Three Americans were aboard the Endeavour when it sailed into Botany Bay, while Americans were amongst the early sealers and whalers who worked Australia’s coastline.
The Victorian gold rush of the 1850s attracted many miners from the United States, some of whom established the Californian Rangers Revolver Brigade, which participated in the Eureka Stockade. The American presence on the goldfields was also seen in the stagecoach company Cobb and Co, founded by Freeman Cobb. Hiram Crawford, a dynamic businessman, was responsible for the running of a number of successful businesses in Victoria. Other settlers made valuable contributions to Victoria’s rural industries, whilst Francis Clapp and son Harold, were instrumental in the development of the Victorian rail and tram systems. By 1854 there were 2,908 immigrants
from the USA living in Victoria. This number fluctuated in the following decades, with 2,905 people recorded in 1891.
The American community in Victoria declined until the late 1940s when Americans were encouraged to take up the offer of Assisted Passage to Australia.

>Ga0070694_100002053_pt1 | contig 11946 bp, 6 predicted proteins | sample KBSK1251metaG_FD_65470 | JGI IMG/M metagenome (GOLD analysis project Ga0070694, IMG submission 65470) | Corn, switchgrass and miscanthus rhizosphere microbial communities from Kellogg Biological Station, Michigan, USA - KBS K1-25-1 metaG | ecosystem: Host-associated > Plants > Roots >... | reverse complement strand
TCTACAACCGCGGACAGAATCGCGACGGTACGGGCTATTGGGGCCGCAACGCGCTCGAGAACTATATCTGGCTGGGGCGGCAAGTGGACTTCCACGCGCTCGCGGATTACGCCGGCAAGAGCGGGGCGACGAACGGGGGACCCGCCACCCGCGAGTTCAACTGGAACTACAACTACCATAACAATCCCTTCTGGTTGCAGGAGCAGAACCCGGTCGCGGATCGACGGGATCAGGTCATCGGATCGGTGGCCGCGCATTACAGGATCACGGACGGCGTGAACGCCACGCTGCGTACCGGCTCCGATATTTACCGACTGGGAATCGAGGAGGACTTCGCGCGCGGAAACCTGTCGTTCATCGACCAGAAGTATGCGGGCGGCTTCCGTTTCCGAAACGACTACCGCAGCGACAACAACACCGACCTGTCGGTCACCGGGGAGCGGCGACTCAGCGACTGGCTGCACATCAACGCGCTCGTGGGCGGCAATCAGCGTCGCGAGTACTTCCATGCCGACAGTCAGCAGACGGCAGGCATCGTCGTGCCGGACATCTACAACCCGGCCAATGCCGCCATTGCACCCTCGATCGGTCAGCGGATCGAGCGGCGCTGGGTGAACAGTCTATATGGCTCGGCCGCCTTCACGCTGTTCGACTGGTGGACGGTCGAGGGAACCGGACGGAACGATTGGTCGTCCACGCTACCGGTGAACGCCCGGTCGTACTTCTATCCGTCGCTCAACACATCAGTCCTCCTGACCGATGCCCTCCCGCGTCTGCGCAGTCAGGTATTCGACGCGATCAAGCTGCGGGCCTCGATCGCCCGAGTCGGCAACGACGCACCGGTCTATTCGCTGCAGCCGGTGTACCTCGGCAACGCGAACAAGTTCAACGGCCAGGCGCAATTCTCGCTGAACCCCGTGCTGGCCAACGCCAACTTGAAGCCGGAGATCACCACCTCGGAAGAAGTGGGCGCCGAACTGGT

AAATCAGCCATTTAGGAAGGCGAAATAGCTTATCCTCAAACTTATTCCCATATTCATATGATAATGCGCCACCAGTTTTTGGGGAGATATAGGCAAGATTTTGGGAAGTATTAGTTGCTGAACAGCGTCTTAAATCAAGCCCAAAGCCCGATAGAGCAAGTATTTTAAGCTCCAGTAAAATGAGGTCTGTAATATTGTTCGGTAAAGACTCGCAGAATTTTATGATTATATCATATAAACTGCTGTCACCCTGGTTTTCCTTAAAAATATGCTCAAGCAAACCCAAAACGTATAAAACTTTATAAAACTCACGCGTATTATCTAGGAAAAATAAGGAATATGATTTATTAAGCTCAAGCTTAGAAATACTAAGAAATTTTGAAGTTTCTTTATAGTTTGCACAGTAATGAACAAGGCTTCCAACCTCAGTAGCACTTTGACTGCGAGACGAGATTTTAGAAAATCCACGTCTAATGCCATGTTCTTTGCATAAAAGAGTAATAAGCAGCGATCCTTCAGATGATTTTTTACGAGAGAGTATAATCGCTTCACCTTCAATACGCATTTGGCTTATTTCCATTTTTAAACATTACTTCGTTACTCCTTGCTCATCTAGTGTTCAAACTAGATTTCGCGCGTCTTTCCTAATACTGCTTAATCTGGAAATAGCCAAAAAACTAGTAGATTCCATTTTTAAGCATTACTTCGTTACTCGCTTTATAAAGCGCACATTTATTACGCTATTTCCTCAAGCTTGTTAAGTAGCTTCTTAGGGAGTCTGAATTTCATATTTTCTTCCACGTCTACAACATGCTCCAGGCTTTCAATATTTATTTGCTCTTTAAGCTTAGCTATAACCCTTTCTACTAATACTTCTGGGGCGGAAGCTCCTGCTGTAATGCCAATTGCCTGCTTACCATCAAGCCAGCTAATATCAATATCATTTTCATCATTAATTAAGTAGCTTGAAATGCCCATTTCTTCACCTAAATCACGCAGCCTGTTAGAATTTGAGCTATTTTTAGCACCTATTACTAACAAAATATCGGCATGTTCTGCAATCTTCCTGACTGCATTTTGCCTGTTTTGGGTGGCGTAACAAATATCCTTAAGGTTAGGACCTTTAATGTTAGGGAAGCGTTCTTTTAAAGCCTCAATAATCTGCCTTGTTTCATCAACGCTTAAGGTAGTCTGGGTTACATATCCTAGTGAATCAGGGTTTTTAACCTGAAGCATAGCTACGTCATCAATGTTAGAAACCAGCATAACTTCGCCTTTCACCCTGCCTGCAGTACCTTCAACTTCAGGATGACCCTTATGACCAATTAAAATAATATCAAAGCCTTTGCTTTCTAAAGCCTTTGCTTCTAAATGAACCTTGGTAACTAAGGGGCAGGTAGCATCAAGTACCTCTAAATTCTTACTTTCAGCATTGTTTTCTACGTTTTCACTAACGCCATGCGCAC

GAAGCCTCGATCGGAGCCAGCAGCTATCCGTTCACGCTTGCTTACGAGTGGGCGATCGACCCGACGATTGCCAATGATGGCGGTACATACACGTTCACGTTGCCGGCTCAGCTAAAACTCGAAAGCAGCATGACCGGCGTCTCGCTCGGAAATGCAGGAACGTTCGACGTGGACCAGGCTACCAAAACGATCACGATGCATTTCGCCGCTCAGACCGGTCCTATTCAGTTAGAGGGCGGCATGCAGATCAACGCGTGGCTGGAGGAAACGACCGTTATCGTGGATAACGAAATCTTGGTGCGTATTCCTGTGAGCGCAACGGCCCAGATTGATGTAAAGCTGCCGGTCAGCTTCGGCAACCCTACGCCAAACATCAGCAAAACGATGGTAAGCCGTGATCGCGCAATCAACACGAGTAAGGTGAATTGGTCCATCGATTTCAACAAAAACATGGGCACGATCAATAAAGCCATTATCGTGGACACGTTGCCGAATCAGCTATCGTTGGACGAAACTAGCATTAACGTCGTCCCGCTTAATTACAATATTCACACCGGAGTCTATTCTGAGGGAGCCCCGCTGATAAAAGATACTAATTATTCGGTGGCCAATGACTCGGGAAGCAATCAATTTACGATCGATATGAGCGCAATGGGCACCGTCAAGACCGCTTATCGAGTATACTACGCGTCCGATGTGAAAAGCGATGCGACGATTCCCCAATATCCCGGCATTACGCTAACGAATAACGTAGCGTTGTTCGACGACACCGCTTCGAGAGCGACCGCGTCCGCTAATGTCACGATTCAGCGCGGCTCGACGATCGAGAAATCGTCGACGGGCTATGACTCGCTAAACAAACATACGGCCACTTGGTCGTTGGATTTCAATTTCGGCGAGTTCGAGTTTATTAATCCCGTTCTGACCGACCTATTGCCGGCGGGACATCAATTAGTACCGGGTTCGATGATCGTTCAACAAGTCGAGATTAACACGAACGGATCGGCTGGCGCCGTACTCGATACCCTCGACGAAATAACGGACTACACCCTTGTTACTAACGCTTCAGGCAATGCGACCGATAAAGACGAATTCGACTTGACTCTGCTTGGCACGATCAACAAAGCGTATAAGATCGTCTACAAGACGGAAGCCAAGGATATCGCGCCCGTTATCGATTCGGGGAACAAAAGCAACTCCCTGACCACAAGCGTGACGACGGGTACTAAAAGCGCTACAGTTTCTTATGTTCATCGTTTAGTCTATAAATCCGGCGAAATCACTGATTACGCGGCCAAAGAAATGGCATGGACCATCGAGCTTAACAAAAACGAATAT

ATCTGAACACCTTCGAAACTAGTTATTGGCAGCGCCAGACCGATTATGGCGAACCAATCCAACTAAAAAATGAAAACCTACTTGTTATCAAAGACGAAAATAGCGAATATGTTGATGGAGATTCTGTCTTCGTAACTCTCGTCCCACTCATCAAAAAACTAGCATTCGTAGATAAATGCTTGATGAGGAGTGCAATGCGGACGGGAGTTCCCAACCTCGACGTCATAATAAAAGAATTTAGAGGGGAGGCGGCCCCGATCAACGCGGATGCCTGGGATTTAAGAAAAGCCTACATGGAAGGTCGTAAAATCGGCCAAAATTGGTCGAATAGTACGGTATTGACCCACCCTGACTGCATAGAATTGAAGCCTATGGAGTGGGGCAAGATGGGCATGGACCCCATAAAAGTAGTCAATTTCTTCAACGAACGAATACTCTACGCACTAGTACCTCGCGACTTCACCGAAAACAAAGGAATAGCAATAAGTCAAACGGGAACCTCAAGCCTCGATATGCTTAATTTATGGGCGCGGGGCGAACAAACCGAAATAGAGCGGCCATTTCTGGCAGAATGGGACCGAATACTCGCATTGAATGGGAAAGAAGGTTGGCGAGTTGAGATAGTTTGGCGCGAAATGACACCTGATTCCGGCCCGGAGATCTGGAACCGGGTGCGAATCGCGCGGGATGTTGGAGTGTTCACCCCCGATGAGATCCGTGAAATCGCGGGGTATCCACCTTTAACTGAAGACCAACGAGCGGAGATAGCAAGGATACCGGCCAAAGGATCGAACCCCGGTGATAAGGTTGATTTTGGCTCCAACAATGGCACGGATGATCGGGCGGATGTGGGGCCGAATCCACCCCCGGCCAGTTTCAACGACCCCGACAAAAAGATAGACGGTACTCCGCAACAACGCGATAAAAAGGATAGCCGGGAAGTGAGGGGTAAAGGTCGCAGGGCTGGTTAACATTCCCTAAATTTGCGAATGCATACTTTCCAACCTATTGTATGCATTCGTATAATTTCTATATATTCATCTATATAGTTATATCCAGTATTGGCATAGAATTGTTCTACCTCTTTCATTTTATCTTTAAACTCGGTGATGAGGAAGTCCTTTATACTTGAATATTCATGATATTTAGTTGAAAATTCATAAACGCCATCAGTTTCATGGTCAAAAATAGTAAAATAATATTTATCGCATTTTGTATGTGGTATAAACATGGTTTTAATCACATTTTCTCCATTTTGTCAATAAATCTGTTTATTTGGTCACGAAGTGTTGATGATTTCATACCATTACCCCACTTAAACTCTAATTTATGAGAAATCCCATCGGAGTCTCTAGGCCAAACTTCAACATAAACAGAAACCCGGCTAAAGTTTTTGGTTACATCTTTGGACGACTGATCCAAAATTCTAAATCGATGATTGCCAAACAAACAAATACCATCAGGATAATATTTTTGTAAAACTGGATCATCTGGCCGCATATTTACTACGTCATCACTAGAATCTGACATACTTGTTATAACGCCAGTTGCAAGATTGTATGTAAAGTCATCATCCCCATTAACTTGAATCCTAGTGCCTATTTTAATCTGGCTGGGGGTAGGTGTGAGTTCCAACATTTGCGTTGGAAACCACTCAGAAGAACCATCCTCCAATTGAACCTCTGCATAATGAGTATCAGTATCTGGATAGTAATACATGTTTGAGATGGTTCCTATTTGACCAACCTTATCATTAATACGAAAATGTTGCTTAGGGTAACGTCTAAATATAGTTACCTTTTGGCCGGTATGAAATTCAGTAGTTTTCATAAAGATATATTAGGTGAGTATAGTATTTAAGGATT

The 1960s was the beginning of a period of growth for the community in Victoria, with the arrival of Vietnam veterans and hundreds of teachers and academics who saw career opportunities in Australia’s growing education sector. By 1971 this community had grown to include a total of 5,279 people.
In 2006, there were 13,338 immigrants
from the USA in Victoria, the majority of whom lived throughout Melbourne’s suburbs. The vast majority of the community were employed as professionals, managers and administrators within the property and business services industry. Supporting the American community in Victoria today, are a number of organisations, such as the Australian Society of American Descendants.